Squash in pieces


Senior Madison Miles returns the ball in a squash match. Courtesy of Ms. Allamargot

The stamina-fueled game of squash is played at a persistent and aggressive pace and requires speed and power. The craft and precision required to whack a ball in a confined area is a skill many Upper School student-athletes at Convent of the Sacred Heart are working to master.
With the addition of six squash courts to the new athletic facility, Sacred Heart also gained one of the most accomplished squash players in the world, Varsity Squash Coach Ms. Celia Allamargot.
Coach Allamargot established her career at Sacred Heart by initially giving squash lessons to a Sacred Heart faculty member. She had the opportunity to obtain the coaching position when the school needed a squash instructor for the recently added courts.
Coach Allamargot entered the National Training Center in the South of France when she was 16 years old. She competed on the Junior Tour in tournaments all over Europe, and in college and won the Individual and Team Nationals four years in a row. Coach Allamargot qualified to represent France at the World University Championships as a product of her success in college.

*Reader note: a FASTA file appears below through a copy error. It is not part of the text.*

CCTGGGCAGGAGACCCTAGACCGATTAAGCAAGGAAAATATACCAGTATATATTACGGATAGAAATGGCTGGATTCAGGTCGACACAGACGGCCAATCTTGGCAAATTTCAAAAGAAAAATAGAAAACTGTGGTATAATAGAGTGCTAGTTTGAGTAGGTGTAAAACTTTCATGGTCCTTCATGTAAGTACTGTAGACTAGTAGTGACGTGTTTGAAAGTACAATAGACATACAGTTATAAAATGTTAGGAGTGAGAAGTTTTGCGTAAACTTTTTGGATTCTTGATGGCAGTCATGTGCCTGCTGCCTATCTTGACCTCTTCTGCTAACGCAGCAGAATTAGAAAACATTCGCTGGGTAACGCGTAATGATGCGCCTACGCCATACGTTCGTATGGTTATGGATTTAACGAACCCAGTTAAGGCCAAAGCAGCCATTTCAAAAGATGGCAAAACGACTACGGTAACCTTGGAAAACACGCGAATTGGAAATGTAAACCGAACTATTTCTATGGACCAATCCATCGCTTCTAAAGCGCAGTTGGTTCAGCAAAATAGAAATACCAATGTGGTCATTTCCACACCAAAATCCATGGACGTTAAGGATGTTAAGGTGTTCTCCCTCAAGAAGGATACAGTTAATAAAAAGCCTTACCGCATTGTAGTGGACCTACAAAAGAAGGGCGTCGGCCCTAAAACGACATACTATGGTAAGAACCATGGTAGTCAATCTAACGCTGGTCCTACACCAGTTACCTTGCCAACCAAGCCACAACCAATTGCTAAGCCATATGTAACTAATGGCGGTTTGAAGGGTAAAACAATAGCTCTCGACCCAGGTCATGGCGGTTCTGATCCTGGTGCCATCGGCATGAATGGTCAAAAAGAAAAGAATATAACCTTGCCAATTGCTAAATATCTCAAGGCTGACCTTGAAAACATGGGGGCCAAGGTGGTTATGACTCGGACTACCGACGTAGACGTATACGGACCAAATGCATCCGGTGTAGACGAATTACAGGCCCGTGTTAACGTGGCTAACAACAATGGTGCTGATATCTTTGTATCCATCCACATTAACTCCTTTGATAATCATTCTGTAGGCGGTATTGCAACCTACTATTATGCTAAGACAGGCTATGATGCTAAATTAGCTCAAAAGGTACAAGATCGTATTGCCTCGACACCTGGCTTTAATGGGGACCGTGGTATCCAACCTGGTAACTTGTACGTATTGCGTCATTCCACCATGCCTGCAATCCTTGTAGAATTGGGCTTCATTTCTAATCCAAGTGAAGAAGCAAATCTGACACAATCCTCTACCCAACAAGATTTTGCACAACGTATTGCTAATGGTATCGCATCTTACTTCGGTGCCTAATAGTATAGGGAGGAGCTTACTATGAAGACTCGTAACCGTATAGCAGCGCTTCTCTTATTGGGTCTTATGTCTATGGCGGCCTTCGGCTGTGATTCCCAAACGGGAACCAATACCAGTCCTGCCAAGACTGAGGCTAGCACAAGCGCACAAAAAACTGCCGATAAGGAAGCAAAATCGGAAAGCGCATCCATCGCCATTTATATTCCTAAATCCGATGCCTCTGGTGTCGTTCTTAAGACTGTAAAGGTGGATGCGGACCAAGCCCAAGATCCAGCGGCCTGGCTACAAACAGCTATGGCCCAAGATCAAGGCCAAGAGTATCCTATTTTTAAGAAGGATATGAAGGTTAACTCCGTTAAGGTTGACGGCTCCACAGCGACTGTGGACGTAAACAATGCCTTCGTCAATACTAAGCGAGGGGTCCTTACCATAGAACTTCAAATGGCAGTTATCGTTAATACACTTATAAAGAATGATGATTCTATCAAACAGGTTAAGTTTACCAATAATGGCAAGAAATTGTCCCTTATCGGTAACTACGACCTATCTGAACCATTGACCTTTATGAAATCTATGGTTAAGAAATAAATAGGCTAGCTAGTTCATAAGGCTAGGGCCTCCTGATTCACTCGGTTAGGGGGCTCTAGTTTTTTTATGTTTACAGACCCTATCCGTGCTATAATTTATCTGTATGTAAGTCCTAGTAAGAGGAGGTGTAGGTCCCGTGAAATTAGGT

“To be part of such a big tournament, with students from all over the world, playing for their country was amazing,” Coach Allamargot said.
In the following years, she continued to play professional squash while entering tournaments in 25 countries.
Coach Allamargot’s continuous efforts to magnify the Sacred Heart squash team’s success have been apparent during the 2015-16 season.
Convent of the Sacred Heart hosted a tri-match against Rye Country Day School and Westminster School Saturday, January 30. The Sacred Heart squash team beat Rye Country Day School 6-1 and also beat Westminster School 7-0.